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Workplace discrimination, according to neoclassical economic theory, is defined as the differential treatment of two similarly eligible individuals based on their faith, disability, age, ethnicity, and gender, among other factors. Indeed, the government and the general public do not have complete power over discrimination in the industry because private corporations can prefer to hire white males, and they are constitutionally entitled to do so because they own the organizations. However, workplace inequality has disproportionately impacted ethnic communities in American society, specifically blacks, disabled people, and women (Scheiber & Ember, 2016). Despite some people accepting the perception that there has been favoritism in the past, this condition is seldom as well as the blunder of current workers; since the employees have no capability of rectifying the paucities which they did not cause. Even if the employers have been previously responsible of employment inequity, they should not be pressured to hire the discriminated individuals so as to make amendments for their former illegal behavior (Steinmetz, 2016).
What is affirmative action taken to mitigate workplace discrimination?
The Equal Opportunity Theory has offered a suitable explanation to help us understand appropriate affirmative action for depleting workplace prejudice. This theory is comprised of comprehensive and clear examination of the idea concerning self-fortitude: both the right to personal determination and also its expression in the community. The author of this theory has scrutinized the society’s shared responsibility for pledging fair outlooks of independence for all individuals. This theorist has inclusively described the way collective policies derived from the theory of equal opportunity actually affect those with the least possible prospects for self-governing throughout their lives (people of color, the disabled, and a specific gender) (Cohen, 2016).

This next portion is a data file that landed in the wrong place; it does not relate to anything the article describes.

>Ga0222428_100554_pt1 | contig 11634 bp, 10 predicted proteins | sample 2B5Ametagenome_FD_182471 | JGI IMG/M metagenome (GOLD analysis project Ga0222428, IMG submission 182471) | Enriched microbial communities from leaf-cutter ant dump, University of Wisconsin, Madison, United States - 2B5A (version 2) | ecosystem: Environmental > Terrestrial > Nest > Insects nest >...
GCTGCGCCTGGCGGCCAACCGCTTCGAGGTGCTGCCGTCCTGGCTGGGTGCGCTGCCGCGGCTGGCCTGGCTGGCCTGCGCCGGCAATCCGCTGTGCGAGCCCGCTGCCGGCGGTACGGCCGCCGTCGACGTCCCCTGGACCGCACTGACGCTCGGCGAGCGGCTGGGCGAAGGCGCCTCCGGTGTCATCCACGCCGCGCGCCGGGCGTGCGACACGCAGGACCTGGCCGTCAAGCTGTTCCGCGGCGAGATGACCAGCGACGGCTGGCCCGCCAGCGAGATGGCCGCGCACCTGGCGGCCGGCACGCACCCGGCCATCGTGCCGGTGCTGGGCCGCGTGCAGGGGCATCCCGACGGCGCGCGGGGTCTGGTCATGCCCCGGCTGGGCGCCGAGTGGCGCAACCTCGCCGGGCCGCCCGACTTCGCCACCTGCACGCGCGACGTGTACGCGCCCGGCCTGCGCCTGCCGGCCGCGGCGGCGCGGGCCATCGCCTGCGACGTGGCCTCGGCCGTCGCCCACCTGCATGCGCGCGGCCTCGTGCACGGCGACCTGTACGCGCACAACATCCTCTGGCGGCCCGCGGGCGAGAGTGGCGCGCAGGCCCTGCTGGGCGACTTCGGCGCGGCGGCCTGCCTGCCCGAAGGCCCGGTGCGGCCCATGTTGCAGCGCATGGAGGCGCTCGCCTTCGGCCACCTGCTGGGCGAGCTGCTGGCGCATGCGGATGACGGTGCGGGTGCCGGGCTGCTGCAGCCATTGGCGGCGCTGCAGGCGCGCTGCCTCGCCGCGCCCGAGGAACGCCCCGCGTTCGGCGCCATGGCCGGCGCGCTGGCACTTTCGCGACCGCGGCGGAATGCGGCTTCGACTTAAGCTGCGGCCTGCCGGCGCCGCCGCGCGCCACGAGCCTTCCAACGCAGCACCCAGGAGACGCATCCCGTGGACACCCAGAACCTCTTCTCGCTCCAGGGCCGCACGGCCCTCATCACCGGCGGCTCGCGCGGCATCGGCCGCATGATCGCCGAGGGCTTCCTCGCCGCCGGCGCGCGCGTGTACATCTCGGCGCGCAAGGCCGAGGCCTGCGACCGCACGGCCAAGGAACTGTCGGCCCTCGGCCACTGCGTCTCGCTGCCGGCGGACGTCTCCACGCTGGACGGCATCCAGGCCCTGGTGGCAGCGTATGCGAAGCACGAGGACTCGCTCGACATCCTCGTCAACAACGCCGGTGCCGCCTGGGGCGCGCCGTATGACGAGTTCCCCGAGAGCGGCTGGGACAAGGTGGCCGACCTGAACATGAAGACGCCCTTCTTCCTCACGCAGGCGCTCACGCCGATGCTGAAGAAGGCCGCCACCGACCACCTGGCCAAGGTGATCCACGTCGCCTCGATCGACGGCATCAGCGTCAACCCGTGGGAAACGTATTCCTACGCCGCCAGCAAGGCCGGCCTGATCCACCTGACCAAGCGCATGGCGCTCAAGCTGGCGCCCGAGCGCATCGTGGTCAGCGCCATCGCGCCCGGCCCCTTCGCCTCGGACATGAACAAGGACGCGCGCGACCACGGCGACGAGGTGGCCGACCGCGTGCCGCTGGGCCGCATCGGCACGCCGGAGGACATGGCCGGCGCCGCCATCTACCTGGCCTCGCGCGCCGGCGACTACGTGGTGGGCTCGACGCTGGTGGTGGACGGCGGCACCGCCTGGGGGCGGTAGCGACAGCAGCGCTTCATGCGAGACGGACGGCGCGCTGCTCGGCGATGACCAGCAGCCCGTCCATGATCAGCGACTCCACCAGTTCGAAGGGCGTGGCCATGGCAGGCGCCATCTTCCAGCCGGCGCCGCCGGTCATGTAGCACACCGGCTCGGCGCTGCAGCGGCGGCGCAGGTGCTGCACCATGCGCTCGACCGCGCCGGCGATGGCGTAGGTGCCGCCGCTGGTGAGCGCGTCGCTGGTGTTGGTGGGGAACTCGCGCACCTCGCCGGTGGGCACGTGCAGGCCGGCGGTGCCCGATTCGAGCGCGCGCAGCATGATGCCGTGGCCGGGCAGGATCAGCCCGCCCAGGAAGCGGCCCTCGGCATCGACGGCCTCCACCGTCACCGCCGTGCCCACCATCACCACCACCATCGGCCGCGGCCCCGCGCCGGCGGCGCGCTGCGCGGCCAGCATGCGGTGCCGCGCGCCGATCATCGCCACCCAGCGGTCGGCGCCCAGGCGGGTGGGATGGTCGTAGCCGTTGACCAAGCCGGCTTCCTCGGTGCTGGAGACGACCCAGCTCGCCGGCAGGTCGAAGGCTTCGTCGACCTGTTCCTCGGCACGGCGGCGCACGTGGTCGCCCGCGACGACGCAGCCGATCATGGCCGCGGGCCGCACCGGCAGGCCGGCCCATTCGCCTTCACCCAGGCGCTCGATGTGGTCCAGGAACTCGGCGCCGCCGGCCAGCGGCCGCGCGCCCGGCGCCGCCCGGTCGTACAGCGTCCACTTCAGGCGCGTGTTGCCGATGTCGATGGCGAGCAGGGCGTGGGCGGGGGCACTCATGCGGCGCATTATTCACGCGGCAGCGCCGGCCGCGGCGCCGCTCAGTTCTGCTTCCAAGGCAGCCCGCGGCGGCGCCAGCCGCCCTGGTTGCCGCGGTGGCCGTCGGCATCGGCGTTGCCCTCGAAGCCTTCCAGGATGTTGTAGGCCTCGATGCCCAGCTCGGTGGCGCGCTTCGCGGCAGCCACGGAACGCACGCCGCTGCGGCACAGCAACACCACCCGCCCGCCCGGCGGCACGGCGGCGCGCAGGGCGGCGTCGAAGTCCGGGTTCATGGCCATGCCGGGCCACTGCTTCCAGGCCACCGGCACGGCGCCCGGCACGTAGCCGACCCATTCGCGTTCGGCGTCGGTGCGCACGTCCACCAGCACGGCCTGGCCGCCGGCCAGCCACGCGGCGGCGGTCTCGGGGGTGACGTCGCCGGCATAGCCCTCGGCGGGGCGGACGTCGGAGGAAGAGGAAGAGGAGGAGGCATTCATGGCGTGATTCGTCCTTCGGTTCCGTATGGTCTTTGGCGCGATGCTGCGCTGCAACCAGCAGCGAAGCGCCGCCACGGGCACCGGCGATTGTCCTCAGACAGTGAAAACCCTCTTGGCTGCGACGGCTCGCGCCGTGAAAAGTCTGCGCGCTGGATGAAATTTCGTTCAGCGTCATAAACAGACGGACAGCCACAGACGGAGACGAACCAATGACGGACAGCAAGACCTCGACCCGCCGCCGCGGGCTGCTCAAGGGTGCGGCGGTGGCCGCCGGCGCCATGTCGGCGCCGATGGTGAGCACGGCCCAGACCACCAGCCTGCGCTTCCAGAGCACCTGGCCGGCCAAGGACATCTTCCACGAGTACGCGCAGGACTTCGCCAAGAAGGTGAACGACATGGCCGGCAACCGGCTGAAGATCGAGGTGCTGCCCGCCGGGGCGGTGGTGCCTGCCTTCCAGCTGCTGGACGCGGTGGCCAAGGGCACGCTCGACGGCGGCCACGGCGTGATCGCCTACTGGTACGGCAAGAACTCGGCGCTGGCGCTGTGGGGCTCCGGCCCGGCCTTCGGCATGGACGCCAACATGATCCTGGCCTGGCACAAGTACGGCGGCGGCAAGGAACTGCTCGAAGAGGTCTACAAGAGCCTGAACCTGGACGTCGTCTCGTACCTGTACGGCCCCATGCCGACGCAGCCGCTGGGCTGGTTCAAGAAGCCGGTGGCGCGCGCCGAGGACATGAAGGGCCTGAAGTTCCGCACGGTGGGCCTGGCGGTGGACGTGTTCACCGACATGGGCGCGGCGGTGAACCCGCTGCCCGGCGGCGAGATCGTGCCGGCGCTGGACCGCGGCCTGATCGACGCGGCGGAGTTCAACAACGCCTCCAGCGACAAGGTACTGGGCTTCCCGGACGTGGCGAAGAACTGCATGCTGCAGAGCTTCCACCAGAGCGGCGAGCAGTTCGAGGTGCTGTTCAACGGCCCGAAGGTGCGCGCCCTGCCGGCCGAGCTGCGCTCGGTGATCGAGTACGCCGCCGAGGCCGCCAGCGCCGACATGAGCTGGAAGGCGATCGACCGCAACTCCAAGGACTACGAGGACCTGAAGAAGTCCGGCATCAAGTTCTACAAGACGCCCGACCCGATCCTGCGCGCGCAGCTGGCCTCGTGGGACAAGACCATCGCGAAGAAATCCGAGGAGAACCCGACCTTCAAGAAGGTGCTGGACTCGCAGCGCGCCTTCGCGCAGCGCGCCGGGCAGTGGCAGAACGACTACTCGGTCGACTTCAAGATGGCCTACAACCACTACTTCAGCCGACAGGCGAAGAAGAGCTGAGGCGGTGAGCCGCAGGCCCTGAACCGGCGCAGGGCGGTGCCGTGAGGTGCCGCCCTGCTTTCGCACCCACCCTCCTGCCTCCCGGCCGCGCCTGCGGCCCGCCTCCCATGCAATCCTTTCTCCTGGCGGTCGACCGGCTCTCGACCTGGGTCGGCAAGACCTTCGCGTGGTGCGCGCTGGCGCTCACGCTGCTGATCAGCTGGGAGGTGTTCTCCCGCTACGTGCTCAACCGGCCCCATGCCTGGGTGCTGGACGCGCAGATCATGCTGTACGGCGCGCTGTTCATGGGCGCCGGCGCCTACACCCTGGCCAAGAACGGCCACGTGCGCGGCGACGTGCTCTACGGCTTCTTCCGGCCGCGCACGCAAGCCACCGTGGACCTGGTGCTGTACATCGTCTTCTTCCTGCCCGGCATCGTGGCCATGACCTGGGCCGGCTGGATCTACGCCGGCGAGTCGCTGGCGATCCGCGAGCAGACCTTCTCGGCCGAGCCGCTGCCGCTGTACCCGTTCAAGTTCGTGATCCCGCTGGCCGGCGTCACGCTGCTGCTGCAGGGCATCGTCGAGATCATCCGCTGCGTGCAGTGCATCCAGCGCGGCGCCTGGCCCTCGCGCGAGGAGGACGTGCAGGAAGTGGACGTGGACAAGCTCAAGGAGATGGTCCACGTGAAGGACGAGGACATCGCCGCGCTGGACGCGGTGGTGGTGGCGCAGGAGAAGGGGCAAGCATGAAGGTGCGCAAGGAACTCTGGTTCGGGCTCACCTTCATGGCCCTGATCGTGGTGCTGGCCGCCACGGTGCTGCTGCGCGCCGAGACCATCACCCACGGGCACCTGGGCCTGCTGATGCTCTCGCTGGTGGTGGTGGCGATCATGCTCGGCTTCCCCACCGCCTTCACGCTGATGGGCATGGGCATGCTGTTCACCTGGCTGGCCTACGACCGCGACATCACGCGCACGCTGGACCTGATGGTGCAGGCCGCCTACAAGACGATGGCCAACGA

In connection to theorist’s view, the affirmative action taken by the American government is the establishment of Equal Employment Opportunity aimed at protecting workers from discrimination. The law that safeguards this amendment is 1964’s Civil Rights Act which bans employment chauvinism based on worker’s color, race, sex, religion or the national originality. At this point, discrimination is outlawed in employment, transfer, promotions, and firing and on issues relating to wages. For instance, this edict has prohibited the discrimination of people based on gender differences in areas of public life including schools, jobs, transportation and on the usage of all private and public resources that are open to the community. Indeed, this affirmative action has conducted a vital task of ensuring that all individuals are treated equally particularly in the workplace (Brown & Langer, 2015).
Is the above affirmative action effective and efficient on protecting the minorities?
The effectiveness and efficiency of equal treatment in the workplace can be comprehended in the view of conspiracy theory. The author of this hypothesis has explained the situation or an event that calls up a conspiracy in absence of warrant, generally, one involving a harmful or an illegal act conducted by the national administration or various powerful actors. Indeed, this theory has helped a lot on understanding the factors that promote unequal treatments in workplaces through indicating that the most influential organizations are leading on practicing favoritism. As a result, the there community has instigated non-governmental agents that act as watchdogs on ensuring that all companies, associations or individuals with businesses are handling their workers with fairness. Correspondingly, the aspect of workplace prejudice in America is continuing to get depleted in a continuous manner (Hollywood Screenwriters Face Their Own 'OscarsSoWhite' Drama, 2016).
Brown, G. K., & Langer, A. (2015). Does affirmative action work? Lessons from around the world. Foreign Affairs, 94(2).
Cohen, P. (2016). Perils of a Gap in the Résumé. New York Times, 165(57238).
Hollywood Screenwriters Face Their Own 'OscarsSoWhite' Drama. (2016). Seattle Times.
Scheiber, N., & Ember, S. (2016). After Ailes and Cosby, a Moment for More Women to Speak Up. The New York Times.
Steinmetz, K. (2016). Why More Companies Are Coming Out of the Political Closet. Time, 187(13).
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